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  14. Matt Sensat Waldren (2013). Why Liberal Neutralists Should Accept Educational Neutrality. Ethical Theory and Moral Practice 16 (1):71-83.score: 162.0
    Educational neutrality states that decisions about school curricula and instruction should be made independently of particular comprehensive doctrines. Many political philosophers of education reject this view in favor of some non-neutral alternative. Contrary to what one might expect, some prominent liberal neutralists have also rejected this view in parts of their work. This paper has two purposes. The first part of the paper concerns the relationship between liberal neutrality and educational neutrality. I examine arguments by (...)
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  15. Don A. Habibi (1993). Discrimination and Liberal Neutrality. Studies in Philosophy and Education 11 (4):313-328.score: 162.0
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  16. Richard Arneson, Liberal Neutrality on the Good: An Autopsy.score: 156.0
    Should government be neutral "on the question of the good life, or of what gives value to life"?1 Some political theorists propose that governmental neutrality is a core commitment of any liberalism worth the name and a requirement of justice. For them, neutrality is the appropriate generalization of the ideal of religious tolerance. The state should be neutral in matters of religion, and neutral also in all controversies concerning the nature of the good or the ways in which (...)
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  17. Gerald Gaus, Liberal Neutrality: A Compelling and Radical Principle.score: 156.0
    Compared to other debates in contemporary political philosophy, the light-to-heat ratio of discussions of neutrality has been somewhat dismal. Although most political philosophers seem to know whether they are for it or against it, there is considerable confusion about what “it” is. To be sure, some of this ambiguity has been noted, and at least partially dealt with, in the literature. Neutrality understood as a constraint on the sorts of reasons that may be advanced to justify state action (...)
     
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  18. Robert Audi (2008). Moral Foundations of Liberal Democracy, Secular Reasons, and Liberal Neutrality Toward the Good. In Philip L. Quinn & Paul J. Weithman (eds.), Liberal Faith: Essays in Honor of Philip Quinn. University of Notre Dame Press.score: 156.0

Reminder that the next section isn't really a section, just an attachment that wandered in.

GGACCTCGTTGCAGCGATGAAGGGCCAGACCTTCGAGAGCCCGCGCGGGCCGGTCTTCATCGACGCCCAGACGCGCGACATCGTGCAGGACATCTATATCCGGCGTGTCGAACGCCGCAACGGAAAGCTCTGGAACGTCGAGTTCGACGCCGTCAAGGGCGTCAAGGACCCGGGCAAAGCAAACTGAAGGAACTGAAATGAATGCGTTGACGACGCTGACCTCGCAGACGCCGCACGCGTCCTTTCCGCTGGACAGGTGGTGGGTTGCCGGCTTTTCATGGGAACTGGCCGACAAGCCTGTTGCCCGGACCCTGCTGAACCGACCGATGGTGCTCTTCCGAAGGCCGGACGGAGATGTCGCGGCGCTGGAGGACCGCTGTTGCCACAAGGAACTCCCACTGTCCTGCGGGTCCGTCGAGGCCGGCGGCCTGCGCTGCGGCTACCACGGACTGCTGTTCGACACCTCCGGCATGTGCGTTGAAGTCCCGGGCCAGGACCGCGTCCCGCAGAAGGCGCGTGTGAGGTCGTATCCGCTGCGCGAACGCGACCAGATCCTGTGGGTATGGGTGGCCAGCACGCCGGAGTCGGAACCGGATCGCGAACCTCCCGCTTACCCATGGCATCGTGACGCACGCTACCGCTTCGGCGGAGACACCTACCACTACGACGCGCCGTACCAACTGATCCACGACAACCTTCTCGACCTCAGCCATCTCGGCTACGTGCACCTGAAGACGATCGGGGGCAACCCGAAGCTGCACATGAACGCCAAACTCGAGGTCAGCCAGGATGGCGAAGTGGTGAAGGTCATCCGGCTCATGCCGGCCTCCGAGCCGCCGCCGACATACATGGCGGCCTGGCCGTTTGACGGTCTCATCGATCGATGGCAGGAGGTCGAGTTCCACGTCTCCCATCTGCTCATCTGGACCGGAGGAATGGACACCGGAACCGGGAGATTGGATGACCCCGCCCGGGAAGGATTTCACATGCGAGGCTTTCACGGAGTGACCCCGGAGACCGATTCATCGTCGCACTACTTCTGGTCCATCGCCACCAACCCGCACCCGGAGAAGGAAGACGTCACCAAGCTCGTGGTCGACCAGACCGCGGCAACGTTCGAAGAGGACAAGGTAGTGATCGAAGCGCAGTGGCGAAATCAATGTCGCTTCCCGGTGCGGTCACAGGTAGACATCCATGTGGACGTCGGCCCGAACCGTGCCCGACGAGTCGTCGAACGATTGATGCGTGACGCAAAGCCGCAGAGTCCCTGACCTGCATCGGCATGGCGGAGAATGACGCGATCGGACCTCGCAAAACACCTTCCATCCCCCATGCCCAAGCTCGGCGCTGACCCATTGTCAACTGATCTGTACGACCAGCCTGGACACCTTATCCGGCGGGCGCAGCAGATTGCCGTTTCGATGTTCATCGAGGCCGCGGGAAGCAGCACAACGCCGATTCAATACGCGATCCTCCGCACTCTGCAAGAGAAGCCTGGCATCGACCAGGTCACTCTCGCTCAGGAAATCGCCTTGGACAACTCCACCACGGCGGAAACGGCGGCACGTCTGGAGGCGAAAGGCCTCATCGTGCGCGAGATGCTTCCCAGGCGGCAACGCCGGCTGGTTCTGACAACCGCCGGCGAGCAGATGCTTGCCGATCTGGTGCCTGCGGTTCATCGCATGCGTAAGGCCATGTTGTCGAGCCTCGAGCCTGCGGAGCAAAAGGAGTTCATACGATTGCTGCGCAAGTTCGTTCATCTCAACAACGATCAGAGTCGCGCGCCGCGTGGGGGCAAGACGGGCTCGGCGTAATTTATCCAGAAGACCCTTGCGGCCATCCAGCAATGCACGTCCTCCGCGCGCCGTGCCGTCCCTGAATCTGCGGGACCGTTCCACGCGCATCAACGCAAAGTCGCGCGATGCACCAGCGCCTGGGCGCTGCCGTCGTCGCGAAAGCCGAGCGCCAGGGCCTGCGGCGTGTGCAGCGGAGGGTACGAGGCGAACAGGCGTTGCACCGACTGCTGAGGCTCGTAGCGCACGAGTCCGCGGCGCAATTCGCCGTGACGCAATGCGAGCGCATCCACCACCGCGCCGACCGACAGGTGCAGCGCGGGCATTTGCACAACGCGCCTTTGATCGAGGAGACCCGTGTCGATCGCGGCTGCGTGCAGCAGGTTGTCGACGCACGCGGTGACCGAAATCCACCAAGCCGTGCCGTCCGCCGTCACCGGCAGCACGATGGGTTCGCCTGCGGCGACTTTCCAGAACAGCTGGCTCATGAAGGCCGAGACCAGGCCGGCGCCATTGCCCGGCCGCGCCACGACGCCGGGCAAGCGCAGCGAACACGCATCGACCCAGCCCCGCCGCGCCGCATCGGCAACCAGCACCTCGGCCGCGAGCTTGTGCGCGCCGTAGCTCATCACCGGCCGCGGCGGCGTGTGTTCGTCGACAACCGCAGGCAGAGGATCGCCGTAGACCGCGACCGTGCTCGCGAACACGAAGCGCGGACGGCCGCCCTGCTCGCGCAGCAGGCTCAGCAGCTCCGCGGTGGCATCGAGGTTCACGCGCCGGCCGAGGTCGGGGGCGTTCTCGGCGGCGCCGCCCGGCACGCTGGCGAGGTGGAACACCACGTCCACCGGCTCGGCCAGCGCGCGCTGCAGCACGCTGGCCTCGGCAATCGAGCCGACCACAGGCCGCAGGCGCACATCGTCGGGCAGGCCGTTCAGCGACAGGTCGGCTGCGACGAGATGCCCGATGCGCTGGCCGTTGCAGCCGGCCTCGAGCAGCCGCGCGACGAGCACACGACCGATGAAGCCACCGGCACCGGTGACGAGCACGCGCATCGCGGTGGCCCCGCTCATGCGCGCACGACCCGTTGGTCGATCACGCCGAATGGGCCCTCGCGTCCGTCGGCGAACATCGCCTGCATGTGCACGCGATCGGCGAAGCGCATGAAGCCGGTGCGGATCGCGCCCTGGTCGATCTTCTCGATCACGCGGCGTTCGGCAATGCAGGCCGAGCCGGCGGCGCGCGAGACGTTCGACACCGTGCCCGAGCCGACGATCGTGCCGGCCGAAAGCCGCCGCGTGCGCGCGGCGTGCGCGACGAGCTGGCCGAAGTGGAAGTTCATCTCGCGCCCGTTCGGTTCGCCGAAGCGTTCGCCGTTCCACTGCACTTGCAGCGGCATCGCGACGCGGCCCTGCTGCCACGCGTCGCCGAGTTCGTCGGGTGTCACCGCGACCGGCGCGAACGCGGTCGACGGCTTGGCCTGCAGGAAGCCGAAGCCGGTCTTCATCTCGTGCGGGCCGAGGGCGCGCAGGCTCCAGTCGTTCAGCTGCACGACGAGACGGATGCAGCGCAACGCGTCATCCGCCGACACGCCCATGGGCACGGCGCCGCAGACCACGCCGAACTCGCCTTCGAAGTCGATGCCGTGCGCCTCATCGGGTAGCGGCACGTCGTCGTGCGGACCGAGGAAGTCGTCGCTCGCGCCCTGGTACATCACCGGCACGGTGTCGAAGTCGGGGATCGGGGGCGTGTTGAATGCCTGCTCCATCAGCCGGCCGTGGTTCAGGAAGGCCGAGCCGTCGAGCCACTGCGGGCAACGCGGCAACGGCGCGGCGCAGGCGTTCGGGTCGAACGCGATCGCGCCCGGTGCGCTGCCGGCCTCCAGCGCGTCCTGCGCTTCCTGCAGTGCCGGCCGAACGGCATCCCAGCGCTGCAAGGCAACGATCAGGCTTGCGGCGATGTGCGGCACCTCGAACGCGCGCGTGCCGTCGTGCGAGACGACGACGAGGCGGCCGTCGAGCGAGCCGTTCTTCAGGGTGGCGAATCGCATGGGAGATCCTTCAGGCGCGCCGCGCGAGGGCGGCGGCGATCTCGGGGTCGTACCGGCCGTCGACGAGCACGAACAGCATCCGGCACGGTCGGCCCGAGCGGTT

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  19. Dorothee Horstktter (2004). Sustainability and Plurality : From the Moderate End of the Liberal Equilibrium to the Open End of a Situated Liberal Neutrality. In M. L. J. Wissenburg & Yoram Levy (eds.), Liberal Democracy and Environmentalism: The End of Environmentalism? Routledge.score: 156.0
  20. Thomas Hurka (1995). Indirect Perfectionism: Kymlicka on Liberal Neutrality. Journal of Political Philosophy 3 (1):36–57.score: 150.0
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  21. Will Kymlicka (1989). Liberal Individualism and Liberal Neutrality. Ethics 99 (4):883-905.score: 150.0
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  22. Douglas N. Husak (2000). Liberal Neutrality, Autonomy, and Drug Prohibitions. Philosophy and Public Affairs 29 (1):43–80.score: 150.0
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  23. S. N. Balagangadhara & Jakob De Roover (2007). The Secular State and Religious Conflict: Liberal Neutrality and the Indian Case of Pluralism. Journal of Political Philosophy 15 (1):67–92.score: 150.0
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  24. Alan Patten (2012). Liberal Neutrality: A Reinterpretation and Defense. Journal of Political Philosophy 20 (3):249-272.score: 150.0
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  25. Johan Tralau (2013). Incest and Liberal Neutrality. Journal of Political Philosophy 21 (1):87-105.score: 150.0
  26. Simon Caney (1991). Consequentialist Defences of Liberal Neutrality. Philosophical Quarterly 41 (165):457-477.score: 150.0
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  27. Daniel M. Weinstock (1999). Neutralizing Perfection: Hurka on Liberal Neutrality. Dialogue 38 (01):45-.score: 150.0
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  28. Charles Larmore (1989). Liberal Neutrality: A Reply to James Fishkin. Political Theory 17 (4):580-581.score: 150.0
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  29. Guy Lancaster (2010). Against Perfectionism: Defending Liberal Neutrality. By Steven Lecce. Heythrop Journal 51 (4):702-703.score: 150.0